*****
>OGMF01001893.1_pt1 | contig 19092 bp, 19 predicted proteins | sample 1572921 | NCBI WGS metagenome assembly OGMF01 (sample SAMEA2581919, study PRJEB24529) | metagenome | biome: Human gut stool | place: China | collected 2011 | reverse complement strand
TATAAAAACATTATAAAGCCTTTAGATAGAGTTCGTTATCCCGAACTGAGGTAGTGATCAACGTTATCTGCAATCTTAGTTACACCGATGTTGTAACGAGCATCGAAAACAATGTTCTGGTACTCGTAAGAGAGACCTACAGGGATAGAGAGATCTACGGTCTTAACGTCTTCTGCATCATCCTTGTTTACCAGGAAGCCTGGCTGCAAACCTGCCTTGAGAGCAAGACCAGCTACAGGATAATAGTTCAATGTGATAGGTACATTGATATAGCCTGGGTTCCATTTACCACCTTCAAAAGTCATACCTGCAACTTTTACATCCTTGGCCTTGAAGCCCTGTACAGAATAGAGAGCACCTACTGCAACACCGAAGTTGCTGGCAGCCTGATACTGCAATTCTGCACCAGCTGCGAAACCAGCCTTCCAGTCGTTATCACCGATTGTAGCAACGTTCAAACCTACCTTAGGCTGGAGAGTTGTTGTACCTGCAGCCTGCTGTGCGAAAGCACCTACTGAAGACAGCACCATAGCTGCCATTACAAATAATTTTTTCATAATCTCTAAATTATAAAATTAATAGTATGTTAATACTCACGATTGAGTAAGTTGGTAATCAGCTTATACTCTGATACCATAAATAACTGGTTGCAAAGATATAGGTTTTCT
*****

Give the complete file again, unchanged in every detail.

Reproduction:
>OGMF01001893.1_pt1 | contig 19092 bp, 19 predicted proteins | sample 1572921 | NCBI WGS metagenome assembly OGMF01 (sample SAMEA2581919, study PRJEB24529) | metagenome | biome: Human gut stool | place: China | collected 2011 | reverse complement strand
TATAAAAACATTATAAAGCCTTTAGATAGAGTTCGTTATCCCGAACTGAGGTAGTGATCAACGTTATCTGCAATCTTAGTTACACCGATGTTGTAACGAGCATCGAAAACAATGTTCTGGTACTCGTAAGAGAGACCTACAGGGATAGAGAGATCTACGGTCTTAACGTCTTCTGCATCATCCTTGTTTACCAGGAAGCCTGGCTGCAAACCTGCCTTGAGAGCAAGACCAGCTACAGGATAATAGTTCAATGTGATAGGTACATTGATATAGCCTGGGTTCCATTTACCACCTTCAAAAGTCATACCTGCAACTTTTACATCCTTGGCCTTGAAGCCCTGTACAGAATAGAGAGCACCTACTGCAACACCGAAGTTGCTGGCAGCCTGATACTGCAATTCTGCACCAGCTGCGAAACCAGCCTTCCAGTCGTTATCACCGATTGTAGCAACGTTCAAACCTACCTTAGGCTGGAGAGTTGTTGTACCTGCAGCCTGCTGTGCGAAAGCACCTACTGAAGACAGCACCATAGCTGCCATTACAAATAATTTTTTCATAATCTCTAAATTATAAAATTAATAGTATGTTAATACTCACGATTGAGTAAGTTGGTAATCAGCTTATACTCTGATACCATAAATAACTGGTTGCAAAGATATAGGTTTTCT